(This article belongs to the Special Issue Epigenetic Mechanisms of Cardiac Disease)
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Article
Elevated Plasma Levels of Circulating Extracellular miR-320a-3p in Patients with Paroxysmal Atrial Fibrillation
Int. J. Mol. Sci. 2020, 21(10), 3485; https://doi.org/10.3390/ijms21103485 - 15 May 2020
Cited by 10 | Viewed by 1265
Abstract
The potential of extracellular circulating microRNAs (miRNAs) as non-invasive biomarkers of atrial fibrillation (AF) has been confirmed by a number of recent studies. However, the current data for some miRNAs are controversial and inconsistent, probably due to pre-analytical and methodological differences. In this [...] Read more.
The potential of extracellular circulating microRNAs (miRNAs) as non-invasive biomarkers of atrial fibrillation (AF) has been confirmed by a number of recent studies. However, the current data for some miRNAs are controversial and inconsistent, probably due to pre-analytical and methodological differences. In this work, we attempted to fulfill the basic pre-analytical requirements provided for circulating miRNA studies for application to paroxysmal atrial fibrillation (PAF) research. We used quantitative PCR (qPCR) to determine the relative plasma levels of circulating miRNAs expressed in the heart or associated with atrial remodeling or fibrillation with reported altered plasma/serum levels in AF: miR-146a-5p, miR-150-5p, miR-19a-3p, miR-21-5p, miR-29b-3p, miR-320a-3p, miR-328-3p, miR-375-3p, and miR-409-3p. First, in a cohort of 90 adult outpatient clinic patients, we found that the plasma level of miR-320a-3p was elevated in PAF patients compared to healthy controls and hypertensive patients without AF. We further analyzed the impact of medication therapies on miRNA relative levels and found elevated miR-320a-3p levels in patients receiving angiotensin-converting-enzyme inhibitors (ACEI) therapy. Additionally, we found that miR-320a-3p, miR-21-5p, and miR-146a-5p plasma levels positively correlated with the CHA2DS2-Vasc score and were elevated in subjects with CHA2DS2-Vasc ≥ 2. Our results indicate that, amongst the analyzed miRNAs, miR-320a-3p may be considered as a potential PAF circulating plasma biomarker, leading to speculation as to whether this miRNA is a marker of platelet state change due to ACEI therapy. Full article
(This article belongs to the Special Issue Epigenetic Mechanisms of Cardiac Disease)
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Article
Exploratory Analysis of Circulating miRNA Signatures in Atrial Fibrillation Patients Determining Potential Biomarkers to Support Decision-Making in Anticoagulation and Catheter Ablation
Int. J. Mol. Sci. 2020, 21(7), 2444; https://doi.org/10.3390/ijms21072444 - 01 Apr 2020
Cited by 7 | Viewed by 1484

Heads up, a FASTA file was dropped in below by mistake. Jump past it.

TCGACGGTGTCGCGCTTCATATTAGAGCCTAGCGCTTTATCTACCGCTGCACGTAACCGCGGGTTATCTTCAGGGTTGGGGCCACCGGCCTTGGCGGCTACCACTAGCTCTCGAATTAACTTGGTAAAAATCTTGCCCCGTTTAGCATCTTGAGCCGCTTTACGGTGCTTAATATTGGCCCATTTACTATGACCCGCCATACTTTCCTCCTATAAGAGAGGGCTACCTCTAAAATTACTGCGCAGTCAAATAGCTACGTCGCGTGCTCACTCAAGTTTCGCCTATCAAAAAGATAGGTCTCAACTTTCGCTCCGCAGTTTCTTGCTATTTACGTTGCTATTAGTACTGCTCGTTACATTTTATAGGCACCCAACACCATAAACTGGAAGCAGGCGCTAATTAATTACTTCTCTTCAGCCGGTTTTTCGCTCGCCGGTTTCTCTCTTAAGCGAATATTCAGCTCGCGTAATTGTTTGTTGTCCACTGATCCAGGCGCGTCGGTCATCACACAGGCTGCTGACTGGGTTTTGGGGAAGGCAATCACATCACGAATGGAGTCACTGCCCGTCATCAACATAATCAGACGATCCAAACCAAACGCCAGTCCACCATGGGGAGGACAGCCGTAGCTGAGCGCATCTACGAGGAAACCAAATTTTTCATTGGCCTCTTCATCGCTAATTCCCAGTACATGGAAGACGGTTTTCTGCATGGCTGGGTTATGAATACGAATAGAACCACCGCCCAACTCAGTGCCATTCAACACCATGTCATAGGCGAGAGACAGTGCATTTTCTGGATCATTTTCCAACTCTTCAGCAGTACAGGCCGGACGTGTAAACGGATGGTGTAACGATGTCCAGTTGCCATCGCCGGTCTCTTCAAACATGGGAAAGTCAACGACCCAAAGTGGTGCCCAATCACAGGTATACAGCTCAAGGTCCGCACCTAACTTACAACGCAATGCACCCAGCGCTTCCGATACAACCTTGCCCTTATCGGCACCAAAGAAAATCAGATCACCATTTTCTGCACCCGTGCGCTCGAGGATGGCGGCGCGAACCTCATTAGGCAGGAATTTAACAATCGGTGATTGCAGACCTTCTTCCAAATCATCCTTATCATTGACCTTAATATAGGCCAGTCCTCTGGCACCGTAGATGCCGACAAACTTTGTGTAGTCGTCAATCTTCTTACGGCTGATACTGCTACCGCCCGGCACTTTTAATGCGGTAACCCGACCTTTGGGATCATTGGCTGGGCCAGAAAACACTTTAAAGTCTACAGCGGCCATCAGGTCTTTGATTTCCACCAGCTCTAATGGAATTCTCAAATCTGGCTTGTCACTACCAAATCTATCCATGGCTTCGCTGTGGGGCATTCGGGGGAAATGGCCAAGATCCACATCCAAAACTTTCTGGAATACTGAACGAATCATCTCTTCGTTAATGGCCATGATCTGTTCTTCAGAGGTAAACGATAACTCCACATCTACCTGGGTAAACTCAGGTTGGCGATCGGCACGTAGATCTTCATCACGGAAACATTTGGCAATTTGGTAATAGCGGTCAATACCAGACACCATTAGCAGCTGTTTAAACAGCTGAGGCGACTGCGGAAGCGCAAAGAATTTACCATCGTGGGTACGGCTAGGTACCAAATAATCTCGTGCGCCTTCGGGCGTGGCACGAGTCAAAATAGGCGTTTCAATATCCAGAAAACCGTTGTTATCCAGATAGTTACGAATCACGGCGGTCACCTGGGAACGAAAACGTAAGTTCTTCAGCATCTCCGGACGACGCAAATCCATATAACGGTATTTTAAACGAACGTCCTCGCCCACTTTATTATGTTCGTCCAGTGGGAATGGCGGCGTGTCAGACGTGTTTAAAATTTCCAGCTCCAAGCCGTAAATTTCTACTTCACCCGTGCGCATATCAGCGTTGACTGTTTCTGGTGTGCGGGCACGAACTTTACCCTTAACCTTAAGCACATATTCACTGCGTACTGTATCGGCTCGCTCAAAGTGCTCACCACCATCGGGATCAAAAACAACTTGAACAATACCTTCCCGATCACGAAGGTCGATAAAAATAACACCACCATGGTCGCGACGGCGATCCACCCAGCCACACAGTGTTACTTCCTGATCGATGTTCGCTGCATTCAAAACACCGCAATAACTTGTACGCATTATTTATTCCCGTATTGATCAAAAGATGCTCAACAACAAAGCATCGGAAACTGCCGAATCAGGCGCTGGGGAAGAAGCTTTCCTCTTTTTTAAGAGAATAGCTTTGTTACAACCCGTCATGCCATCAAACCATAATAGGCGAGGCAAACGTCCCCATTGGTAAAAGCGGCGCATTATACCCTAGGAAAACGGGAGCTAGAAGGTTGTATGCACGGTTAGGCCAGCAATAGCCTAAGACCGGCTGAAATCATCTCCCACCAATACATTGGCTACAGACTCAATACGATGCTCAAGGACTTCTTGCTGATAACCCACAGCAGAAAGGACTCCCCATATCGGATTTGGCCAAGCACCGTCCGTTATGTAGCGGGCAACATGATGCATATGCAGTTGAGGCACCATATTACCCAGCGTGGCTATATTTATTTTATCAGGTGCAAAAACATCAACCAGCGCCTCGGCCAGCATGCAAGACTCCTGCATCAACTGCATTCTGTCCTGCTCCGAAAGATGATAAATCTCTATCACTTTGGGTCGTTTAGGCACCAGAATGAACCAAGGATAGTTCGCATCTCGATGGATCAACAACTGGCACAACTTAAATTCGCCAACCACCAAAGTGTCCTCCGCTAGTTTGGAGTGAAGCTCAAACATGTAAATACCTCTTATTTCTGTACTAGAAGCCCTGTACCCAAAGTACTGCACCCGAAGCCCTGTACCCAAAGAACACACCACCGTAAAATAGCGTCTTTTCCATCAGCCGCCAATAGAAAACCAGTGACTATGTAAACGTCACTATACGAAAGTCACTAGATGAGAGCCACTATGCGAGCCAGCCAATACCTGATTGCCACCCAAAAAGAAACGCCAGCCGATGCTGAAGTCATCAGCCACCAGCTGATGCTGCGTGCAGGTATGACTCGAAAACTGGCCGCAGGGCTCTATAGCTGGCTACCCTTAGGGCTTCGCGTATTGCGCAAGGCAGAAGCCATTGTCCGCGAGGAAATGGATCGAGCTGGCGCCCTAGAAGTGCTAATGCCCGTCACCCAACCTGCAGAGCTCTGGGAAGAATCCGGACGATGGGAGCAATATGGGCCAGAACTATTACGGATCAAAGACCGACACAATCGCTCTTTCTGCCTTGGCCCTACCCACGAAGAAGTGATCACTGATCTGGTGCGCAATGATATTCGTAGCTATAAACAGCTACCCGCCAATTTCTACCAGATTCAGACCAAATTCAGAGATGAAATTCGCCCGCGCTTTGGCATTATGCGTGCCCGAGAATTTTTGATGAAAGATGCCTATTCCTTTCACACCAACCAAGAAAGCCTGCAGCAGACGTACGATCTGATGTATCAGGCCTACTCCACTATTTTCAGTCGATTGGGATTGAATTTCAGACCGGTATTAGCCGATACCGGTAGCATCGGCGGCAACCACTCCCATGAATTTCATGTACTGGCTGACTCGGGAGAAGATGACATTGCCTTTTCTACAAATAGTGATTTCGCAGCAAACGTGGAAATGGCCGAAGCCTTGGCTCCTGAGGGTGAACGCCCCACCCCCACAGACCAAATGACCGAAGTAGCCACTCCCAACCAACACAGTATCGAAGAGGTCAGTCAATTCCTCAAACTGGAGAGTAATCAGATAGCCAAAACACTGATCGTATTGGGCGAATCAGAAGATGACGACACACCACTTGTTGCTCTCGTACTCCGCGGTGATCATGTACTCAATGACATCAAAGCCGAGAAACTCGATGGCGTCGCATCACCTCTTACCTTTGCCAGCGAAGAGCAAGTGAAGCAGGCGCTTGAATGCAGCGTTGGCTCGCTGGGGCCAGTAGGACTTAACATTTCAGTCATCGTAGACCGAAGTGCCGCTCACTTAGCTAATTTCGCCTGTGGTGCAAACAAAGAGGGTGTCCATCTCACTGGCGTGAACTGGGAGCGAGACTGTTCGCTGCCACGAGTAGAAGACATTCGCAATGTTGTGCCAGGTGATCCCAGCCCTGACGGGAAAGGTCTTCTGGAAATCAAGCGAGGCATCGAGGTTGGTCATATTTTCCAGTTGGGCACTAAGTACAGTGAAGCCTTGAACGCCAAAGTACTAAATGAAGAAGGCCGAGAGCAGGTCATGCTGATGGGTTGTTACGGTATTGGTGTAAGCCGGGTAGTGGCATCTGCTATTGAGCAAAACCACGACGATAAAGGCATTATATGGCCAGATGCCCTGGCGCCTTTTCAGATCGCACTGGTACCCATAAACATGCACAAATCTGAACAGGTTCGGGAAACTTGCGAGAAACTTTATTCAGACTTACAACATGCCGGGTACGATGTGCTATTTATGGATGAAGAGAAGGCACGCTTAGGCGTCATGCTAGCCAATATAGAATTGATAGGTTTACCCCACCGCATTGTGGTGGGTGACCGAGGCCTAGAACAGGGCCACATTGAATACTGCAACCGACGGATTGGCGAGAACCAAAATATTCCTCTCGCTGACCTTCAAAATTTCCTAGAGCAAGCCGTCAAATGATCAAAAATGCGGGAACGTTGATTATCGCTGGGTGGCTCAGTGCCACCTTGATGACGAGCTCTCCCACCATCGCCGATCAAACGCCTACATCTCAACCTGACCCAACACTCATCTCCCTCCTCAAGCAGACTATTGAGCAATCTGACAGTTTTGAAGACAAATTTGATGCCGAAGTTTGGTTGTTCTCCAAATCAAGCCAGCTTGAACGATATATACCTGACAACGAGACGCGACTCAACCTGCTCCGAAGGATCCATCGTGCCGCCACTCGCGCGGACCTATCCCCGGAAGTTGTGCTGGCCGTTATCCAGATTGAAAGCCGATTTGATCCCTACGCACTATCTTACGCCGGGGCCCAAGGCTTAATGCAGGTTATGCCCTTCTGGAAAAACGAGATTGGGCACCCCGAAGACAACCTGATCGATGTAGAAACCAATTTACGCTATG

Abstract
Novel biomarkers are desired to improve risk management for patients with atrial fibrillation (AF). We measured 179 plasma miRNAs in 83 AF patients using multiplex qRT-PCR. Plasma levels of eight (i.e., hsa-miR-22-3p, hsa-miR-128-3p, hsa-miR-130a-3p, hsa-miR-140-5p, hsa-miR-143-3p, hsa-miR-148b-3p, hsa-miR-497-5p, hsa-miR-652-3p) and three (i.e., hsa-miR-144-5p, [...] Read more.
Novel biomarkers are desired to improve risk management for patients with atrial fibrillation (AF). We measured 179 plasma miRNAs in 83 AF patients using multiplex qRT-PCR. Plasma levels of eight (i.e., hsa-miR-22-3p, hsa-miR-128-3p, hsa-miR-130a-3p, hsa-miR-140-5p, hsa-miR-143-3p, hsa-miR-148b-3p, hsa-miR-497-5p, hsa-miR-652-3p) and three (i.e., hsa-miR-144-5p, hsa-miR-192-5p, hsa-miR-194-5p) miRNAs showed positive and negative correlations with CHA2DS2-VASc scores, respectively, which also showed negative and positive correlations with catheter ablation (CA) procedure, respectively, within the follow-up observation period up to 6-month after enrollment. These 11 miRNAs were functionally associated with TGF-β signaling and androgen signaling based on pathway enrichment analysis. Seven of possible target genes of these miRNAs, namely TGFBR1, PDGFRA, ZEB1, IGFR1, BCL2, MAPK1 and DICER1 were found to be modulated by more than four miRNAs of the eleven. Of them, TGFBR1, PDGFRA, ZEB1 and BCL2 are reported to exert pro-fibrotic functions, suggesting that dysregulations of these eleven miRNAs may reflect pro-fibrotic condition in the high-risk patients. Although highly speculative, these miRNAs may potentially serve as potential biomarkers, providing mechanistic and quantitative information for pathophysiology in daily clinical practice with AF such as possible pro-fibrotic state in left atrium, which would enhance the risk of stroke and reduce the preference for performing CA. Full article
(This article belongs to the Special Issue Epigenetic Mechanisms of Cardiac Disease)
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Review

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Review
BET Protein-Mediated Transcriptional Regulation in Heart Failure
Int. J. Mol. Sci. 2021, 22(11), 6059; https://doi.org/10.3390/ijms22116059 - 04 Jun 2021
Viewed by 1340
Abstract
Heart failure is a complex disease process with underlying aberrations in neurohormonal systems that promote dysregulated cellular signaling and gene transcription. Over the past 10 years, the advent of small-molecule inhibitors that target transcriptional machinery has demonstrated the importance of the bromodomain and [...] Read more.